The LOF, which consists of different levels of learning outcomes (LOs), represents the typical growth of learners on a continuum as they work towards the Learning Targets and Objectives set out in the curriculum. The continuum is divided into 8 levels of attainment for each of the four language skills (i.e. listening, speaking, reading and writing) from a lower and rudimentary level (Level 1) to a higher and more sophisticated level (Level 8). The LOs are supported by indicators which elaborate on what learners are able to do in accomplishing the learning outcomes. It should be noted that the indicators serve to elucidate the LOs only and are neither prescriptive nor exhaustive. Annotated work samples are required to illustrate the expected performance of a learner at different levels for teachers’ easy reference.

Since learners may follow different paths as they progress, the continuum of LOs is not a description of the path that all learners must follow as they learn. It describes a path of typical progress and can be used as a frame of reference for studying the developmental patterns of individuals. Although the different levels of LOs may be useful in describing learners' current levels of achievement, it does not specify a sequence of learning activities.

The process of assessing a learner's level of attainment in a particular language skill (i.e. listening, speaking, reading and writing) always involves an 'on-balance' (or best-fit) judgement based on evidence collected over time. Learners are placed at the level at which they are showing the most evidence of progress across the different LOs of that particular language skill. When doing so, the relevant LOs of the adjacent levels should also be considered. When learners are placed at a particular level, it does not mean that they must demonstrate all the knowledge, skills and strategies listed for levels below their level of attainment. It is likely that they will demonstrate most knowledge, skills and strategies from the levels below and a few from levels above. Teachers are encouraged to reach a judgement by using their knowledge of a learner's performance across a range of tasks and activities to determine a learner's level of attainment in the particular language skill. There is no formula for deriving the judgement or prescribed weighting for the different LOs.


Basic Competency

  Basic Competency (BC) refers to the basic standard that learners should attain in relation to the Learning Targets and Objectives set out in the curriculum by the end of each key stage of learning. It describes the essential subject knowledge and skills which learners should possess for the various stages of basic education (Key Stage 1 to Key Stage 3) in order to progress to the next stage of learning. The idea of basic competency originates from the proposal by the Education Commission in its report Education Blueprint for the 21st Century: Learning for Life, Learning through Life - Reform Proposals for the Education System in Hong Kong (2000) to develop the Basic Competency Assessment from Primary 1 to Secondary 3 for the subjects of Chinese Language, English Language and Mathematics. The proposal aims to enable teachers and parents to understand pupils' learning needs so as to facilitate timely assistance.


Relationship between Learning Outcomes Framework and Basic Competency

  The LOF consisting of eight levels of LOs outlines the progress of individual learners within a developmental continuum that describes typical achievement in a learning area, while BC is a subset of the LOF that learners should achieve by the end of each key stage of learning. The figure on p.203 illustrates this relationship. BC should not be viewed as the ultimate set of expectation for all learners. It merely provides a territory-wide reference point of what learners need to know and to be able to do in order to progress to the next stage of learning. The fundamental aim of English Language education is to help learners develop along the continuum in the LOF rather than just identifying their levels of attainment. In brief, the LOF and BC are there to help teachers understand what learners need to achieve as they progress in English. The figure on the next page illustrates the relationship between the LOs and BC for any of the language skills (listening, speaking, reading and writing).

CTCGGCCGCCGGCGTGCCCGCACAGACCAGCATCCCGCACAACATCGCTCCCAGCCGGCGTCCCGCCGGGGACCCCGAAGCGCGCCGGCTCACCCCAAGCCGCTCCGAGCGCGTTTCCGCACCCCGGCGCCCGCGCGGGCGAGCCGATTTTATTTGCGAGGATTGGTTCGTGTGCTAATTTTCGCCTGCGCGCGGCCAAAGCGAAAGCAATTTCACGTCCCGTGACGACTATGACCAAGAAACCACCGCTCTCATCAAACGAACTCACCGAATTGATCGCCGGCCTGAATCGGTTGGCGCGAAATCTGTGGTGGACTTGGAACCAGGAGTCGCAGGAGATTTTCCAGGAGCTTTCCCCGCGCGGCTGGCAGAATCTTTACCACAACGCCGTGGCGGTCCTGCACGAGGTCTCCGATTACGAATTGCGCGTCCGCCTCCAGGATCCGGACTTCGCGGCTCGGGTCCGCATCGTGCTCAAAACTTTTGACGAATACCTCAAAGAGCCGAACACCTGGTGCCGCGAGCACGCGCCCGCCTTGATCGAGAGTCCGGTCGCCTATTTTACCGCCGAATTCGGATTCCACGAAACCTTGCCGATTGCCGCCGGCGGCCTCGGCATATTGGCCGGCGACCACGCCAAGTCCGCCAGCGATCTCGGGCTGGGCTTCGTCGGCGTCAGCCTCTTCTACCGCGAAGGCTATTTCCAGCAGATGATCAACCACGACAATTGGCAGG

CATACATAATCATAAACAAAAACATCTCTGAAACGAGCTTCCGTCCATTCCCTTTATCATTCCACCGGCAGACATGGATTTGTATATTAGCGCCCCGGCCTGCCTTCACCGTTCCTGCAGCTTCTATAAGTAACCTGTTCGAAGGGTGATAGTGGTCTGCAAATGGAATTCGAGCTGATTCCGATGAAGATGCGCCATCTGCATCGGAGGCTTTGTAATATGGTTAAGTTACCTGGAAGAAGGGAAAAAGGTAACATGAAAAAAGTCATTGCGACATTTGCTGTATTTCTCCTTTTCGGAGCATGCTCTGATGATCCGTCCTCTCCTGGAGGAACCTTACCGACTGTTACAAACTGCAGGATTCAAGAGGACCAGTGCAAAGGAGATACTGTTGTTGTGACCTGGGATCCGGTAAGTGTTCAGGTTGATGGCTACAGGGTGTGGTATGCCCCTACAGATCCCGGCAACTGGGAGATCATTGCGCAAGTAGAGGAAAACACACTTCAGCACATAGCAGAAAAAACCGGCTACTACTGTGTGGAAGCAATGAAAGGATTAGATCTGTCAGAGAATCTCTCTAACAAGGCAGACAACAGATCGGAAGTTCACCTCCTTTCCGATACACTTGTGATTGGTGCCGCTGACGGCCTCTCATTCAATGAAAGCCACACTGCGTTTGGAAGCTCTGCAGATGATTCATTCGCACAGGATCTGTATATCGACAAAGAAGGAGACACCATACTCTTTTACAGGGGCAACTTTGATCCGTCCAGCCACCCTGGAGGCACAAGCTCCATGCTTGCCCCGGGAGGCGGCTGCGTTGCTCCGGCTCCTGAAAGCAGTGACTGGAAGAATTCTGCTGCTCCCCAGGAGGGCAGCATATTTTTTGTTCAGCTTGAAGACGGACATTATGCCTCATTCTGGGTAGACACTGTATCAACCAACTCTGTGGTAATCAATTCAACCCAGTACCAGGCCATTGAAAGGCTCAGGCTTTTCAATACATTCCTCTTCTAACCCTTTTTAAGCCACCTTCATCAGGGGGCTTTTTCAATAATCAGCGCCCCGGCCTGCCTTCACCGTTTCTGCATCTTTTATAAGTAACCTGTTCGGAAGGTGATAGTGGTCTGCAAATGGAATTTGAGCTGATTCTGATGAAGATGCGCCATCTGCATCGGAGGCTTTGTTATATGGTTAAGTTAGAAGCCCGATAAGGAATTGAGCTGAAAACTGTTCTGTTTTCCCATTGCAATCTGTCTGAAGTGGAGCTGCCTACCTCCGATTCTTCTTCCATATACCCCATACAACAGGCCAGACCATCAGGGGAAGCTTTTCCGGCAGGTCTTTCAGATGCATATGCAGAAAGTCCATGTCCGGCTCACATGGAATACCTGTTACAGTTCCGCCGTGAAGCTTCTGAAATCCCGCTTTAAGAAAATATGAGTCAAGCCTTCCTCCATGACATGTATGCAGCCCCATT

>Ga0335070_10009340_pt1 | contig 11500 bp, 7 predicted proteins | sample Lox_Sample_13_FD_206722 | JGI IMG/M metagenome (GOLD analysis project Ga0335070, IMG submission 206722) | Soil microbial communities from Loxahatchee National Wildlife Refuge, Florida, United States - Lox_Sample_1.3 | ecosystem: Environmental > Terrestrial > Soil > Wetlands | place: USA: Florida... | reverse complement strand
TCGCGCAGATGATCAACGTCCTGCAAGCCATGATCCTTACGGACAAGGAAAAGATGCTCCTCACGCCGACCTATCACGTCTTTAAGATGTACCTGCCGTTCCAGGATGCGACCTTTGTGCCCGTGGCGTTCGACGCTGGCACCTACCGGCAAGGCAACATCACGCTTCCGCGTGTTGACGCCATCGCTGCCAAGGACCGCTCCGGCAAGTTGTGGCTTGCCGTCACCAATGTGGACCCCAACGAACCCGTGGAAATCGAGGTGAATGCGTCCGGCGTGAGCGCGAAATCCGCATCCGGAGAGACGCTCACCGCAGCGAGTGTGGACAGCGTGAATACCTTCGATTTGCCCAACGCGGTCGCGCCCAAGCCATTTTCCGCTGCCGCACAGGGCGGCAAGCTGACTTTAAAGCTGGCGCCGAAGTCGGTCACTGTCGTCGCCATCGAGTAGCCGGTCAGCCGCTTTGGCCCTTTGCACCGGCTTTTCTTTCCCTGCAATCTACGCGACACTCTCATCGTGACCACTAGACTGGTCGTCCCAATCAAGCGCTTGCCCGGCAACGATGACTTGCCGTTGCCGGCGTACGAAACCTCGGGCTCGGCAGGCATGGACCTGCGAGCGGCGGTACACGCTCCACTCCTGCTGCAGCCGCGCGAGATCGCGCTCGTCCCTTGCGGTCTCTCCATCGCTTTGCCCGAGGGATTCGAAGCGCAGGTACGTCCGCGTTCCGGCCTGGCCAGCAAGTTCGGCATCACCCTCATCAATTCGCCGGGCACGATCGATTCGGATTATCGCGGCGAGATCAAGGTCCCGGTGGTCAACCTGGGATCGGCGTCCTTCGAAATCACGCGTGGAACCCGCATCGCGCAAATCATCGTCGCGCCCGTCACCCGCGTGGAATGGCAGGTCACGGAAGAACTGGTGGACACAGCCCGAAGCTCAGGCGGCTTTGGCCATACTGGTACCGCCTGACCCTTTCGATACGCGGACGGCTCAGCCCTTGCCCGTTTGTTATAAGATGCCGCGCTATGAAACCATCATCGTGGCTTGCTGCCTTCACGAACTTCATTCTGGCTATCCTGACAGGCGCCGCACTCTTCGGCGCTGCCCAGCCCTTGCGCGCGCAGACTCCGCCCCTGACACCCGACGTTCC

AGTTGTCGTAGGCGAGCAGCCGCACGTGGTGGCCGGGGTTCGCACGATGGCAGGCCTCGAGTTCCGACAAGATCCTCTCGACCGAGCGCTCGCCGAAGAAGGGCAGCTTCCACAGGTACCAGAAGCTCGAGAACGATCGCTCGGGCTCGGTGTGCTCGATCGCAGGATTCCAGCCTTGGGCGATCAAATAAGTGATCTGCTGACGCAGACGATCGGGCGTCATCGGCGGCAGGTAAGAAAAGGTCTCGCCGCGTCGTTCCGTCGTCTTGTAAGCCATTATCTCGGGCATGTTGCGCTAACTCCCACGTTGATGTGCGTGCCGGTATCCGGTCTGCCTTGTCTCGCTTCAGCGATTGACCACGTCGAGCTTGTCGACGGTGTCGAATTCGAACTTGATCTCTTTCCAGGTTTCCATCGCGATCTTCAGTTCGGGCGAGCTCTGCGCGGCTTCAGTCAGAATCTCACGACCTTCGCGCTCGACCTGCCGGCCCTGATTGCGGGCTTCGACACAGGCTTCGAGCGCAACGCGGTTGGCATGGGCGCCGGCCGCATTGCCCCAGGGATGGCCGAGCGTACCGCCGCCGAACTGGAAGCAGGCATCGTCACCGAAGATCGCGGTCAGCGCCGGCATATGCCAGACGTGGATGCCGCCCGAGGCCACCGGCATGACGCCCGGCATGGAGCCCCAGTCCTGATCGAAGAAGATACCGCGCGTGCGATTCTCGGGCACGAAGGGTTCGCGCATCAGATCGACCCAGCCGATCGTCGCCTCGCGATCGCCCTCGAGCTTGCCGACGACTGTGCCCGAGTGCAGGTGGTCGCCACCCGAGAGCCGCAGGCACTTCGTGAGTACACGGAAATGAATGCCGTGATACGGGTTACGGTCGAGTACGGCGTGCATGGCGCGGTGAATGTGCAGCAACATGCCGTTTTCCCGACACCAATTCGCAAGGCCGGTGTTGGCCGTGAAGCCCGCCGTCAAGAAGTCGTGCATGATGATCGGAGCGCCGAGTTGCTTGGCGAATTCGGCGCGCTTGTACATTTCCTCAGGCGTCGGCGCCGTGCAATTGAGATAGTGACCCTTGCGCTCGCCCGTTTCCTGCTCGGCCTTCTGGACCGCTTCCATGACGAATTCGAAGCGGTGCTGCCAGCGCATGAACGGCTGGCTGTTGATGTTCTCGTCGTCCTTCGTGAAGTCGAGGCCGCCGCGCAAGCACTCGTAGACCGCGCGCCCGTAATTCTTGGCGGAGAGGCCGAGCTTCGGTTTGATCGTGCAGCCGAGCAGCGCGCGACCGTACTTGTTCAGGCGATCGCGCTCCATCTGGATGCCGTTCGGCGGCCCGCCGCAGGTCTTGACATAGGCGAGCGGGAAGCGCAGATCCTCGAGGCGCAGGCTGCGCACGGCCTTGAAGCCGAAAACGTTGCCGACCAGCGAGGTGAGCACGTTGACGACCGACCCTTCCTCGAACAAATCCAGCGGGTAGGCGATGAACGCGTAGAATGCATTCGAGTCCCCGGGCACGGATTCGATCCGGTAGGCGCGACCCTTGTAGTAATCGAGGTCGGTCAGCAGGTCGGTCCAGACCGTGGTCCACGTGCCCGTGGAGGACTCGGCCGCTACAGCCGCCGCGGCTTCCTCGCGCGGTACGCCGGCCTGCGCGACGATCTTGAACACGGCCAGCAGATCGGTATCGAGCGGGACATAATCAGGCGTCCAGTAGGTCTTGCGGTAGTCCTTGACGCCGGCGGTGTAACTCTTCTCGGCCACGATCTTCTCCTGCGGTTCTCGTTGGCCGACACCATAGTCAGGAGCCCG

Schools need to maintain a record of learners' performance as evidence of their progress. Learners' performance can be reflected in grades or marks further substantiated with comments in the form of an attachment (i.e. a short written report or a checklist on a separate sheet). These comments provide parents with more qualitative information on their children's learning in English. Teachers are encouraged to give comments that are positive and forward-looking, pointing out learners' strengths and weaknesses and giving suggestions on ways in which they might improve.

At the end of a period (e.g. end of a school term or school year), teachers can prepare a summary of learners' achievements in relation to the Learning Targets and Objectives. This is usually given out as a school report. The function of the school report is to give parents a comprehensive picture of their children's performance in English Language learning, what their strengths and weaknesses are, and where further improvement or assistance is necessary.

When reporting to parents, teachers should take into consideration learners' performance in the different modes of assessment recorded throughout the school term or school year. The different modes may reflect learners' performance in the integrative use of language or their achievements in individual skill-based assessment activities. Learners' achievements in dictation, which has traditionally been regarded as a central form of assessment of learning, can be included but it should not carry a heavy weighting in the overall performance of the learners. Any weighting of more than 10% on dictation is considered inappropriate. For a discussion on the use of dictation as a learning activity rather than an assessment tool, please refer to Section 4.8.


Extract from: English Language Curriculum Guide (Primary 1 - 6), The Curriculum Development Council, HKSAR 2004


Assessment in English Language Learning,
With acknowledgement to Dr Jennifer Frances Connelly



Back to Top